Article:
Part 3. Southbound. Provence, Here We Come

View of the Luberon

Come Fall, geese, ducks and other migratory birds travel south. Enormous quantities of feathers gather up and follow their inner GPS to warmer lands to roast - pun intended - their chilled bones under the sun. French people are... just about the same (minus the feathers).

One last wise word, one last lesson, one last scolding from the teacher, and students will damn their ink-stained notebooks to hell on their way out at the end of school year. With no remaining care in the world, they will join their parents in what is effectively the ritualistic preparation of the French vacationer’s yearly migration to the South.

My family and I, this year, were no different.

We packed the car with fancy outfits and other necessities such as the quintessential Evian water spray - one of my grandma’s favorites - and joined hundreds (thousands!) on the treacherous roads to Southern France… on one of the hottest days of the year.

Our thighs fused together, we exchange sweat and stories. "Cousin X had better stop overindulging in the cured meats or he’ll found himself in the hospital. Oh I bought the coolest pair of shoes in that shop in Macon. You know! The one where I bought my black ankle boots last winter?”

From the microcosm that is our car, everything, and everyone, gets a review. No topic is safe with us, nothing escapes our hyperactive blabber.

Inevitably, inappropriate jokes soon become the norm:

“Can you please turn down the air conditioning? It’s blasting straight between my legs and I am wearing a skirt. My crotch is officially frozen, 'winter has come'.”

“Don’t worry. With the heat, it will defrost faster than Picard's mini quiches.”

Inside jokes become a badge of honor and resurface throughout the weekend. We gleefully repeat them at any opportunity we have and never, ever get bored with them: there will be the adventures of 'frozen crotch’ in Luberon, ‘frozen crotch' defrosting over a pastis at the hotel terrace, 'frozen crotch' having goat cheese for breakfast and regretting it…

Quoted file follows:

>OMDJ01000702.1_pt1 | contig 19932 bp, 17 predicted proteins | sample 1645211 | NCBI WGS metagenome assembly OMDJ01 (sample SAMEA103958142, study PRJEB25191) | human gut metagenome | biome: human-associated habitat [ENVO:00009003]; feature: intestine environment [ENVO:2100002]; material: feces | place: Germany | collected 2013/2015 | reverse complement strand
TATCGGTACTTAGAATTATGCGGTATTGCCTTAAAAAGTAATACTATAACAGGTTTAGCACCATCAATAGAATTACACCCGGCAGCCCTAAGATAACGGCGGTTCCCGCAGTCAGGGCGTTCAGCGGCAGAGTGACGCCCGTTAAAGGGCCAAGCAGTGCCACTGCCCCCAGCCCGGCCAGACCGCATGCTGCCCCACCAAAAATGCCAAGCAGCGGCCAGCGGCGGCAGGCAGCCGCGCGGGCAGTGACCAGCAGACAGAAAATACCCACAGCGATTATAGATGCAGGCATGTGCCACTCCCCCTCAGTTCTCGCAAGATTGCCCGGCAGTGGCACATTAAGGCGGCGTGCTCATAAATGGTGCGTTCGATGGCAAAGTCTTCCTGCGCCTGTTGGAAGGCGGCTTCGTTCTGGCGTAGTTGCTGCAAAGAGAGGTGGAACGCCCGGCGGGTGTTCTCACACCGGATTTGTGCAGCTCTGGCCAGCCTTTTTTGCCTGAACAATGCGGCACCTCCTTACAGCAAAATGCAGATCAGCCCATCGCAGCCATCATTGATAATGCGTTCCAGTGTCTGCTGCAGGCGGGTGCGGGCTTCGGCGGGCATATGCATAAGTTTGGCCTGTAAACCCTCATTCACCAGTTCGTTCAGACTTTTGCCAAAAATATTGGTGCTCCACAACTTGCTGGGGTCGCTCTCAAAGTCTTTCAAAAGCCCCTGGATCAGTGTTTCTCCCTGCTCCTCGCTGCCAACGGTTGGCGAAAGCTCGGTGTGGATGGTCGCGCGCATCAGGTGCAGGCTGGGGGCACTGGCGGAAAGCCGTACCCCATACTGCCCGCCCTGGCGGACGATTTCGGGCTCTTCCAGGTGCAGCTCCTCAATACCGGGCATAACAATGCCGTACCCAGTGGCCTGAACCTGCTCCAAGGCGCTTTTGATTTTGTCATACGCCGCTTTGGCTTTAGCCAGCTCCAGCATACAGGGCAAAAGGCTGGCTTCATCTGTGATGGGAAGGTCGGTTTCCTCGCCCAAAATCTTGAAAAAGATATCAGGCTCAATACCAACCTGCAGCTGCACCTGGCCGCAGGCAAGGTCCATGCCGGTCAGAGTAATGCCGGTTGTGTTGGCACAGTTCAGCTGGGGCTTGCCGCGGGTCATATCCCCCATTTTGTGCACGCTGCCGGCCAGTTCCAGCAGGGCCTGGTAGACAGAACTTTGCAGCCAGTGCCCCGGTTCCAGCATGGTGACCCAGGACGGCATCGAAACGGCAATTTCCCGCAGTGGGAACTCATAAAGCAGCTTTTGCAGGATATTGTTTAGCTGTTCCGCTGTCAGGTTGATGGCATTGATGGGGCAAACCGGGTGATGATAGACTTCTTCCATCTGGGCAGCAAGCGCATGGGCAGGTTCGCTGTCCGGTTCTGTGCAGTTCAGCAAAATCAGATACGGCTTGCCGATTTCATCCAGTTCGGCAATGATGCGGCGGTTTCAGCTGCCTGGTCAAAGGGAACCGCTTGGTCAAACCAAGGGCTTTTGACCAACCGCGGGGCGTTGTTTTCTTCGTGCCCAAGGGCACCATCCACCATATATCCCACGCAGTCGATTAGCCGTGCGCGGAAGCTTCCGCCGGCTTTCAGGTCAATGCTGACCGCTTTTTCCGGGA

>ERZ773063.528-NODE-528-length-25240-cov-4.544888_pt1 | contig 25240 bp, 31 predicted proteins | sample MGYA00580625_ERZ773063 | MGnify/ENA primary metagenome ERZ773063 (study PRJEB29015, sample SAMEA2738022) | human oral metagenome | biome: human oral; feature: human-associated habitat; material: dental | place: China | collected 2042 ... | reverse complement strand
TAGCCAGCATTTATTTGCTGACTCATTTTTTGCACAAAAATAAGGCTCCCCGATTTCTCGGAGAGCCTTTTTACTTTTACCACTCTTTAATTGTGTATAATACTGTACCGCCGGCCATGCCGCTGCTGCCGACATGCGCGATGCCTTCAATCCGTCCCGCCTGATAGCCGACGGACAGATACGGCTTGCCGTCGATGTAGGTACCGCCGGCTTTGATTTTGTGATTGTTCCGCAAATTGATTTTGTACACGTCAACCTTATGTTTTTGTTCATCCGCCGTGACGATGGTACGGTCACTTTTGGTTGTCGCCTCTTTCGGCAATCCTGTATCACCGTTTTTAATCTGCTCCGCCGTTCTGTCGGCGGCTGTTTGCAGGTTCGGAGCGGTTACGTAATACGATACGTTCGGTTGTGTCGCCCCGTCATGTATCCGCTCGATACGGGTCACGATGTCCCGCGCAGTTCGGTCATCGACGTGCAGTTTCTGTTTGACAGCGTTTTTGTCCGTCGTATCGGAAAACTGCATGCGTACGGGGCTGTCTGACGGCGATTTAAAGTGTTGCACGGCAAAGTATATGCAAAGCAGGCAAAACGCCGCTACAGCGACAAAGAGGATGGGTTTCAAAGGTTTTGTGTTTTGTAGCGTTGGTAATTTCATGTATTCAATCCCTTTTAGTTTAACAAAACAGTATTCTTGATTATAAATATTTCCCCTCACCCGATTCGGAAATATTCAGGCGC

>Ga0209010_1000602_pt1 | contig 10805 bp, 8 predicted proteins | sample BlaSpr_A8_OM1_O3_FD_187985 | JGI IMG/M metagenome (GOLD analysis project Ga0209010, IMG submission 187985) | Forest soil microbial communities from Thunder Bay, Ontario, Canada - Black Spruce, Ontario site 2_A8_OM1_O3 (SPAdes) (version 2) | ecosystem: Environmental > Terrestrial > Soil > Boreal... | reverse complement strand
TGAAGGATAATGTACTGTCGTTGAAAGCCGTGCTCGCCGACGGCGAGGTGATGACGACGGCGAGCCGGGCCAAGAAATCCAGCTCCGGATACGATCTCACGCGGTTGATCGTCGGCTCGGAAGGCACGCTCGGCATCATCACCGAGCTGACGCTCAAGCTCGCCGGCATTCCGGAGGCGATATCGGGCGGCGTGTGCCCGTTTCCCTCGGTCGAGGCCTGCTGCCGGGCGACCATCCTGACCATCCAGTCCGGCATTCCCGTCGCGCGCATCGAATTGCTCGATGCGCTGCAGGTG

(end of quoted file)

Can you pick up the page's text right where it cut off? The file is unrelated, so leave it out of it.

Stupefied by the blistering heat, we rebel against Francis’ driving. He’s now all too closely following the car in front of us because they are, and I quote: “Driving like idiots and being dangerous.” The irony is not lost on any of us. But apparently, you cannot be French and not take the opportunity to teach other drivers a valuable lesson by doing to them exactly what they are doing to you… only worse, to really stick it to them.

Another classic on French roads: teaching a speeding and swerving idiot a lesson by passing them full speed, swerving right in front of them, and then slowing down to granny pace. And when they honk and raise their fist at you in anger and curse you, your family and your unborn children, you slow down a touch more.

And laugh, and laugh, and laugh.

For many, time spent in a confined space with their family is purgatory. For me, it is a precious jewel wrapped up in a shiny bow. I cherish it to no end. I live far away and the times I get to do just that are so few and far between.

We glide further south and landscapes change.

Smells do too. I attempt cracking my car window open for a fraction of a second and get vetoed. I won’t do it again or I’ll get voted off the island. But it was enough to give me a hint of the regional scent: lavender, dust, and pine. Toto, I don’t think we’re in Burgundy anymore. Welcome to Provence.

Car full of French people

To be continued...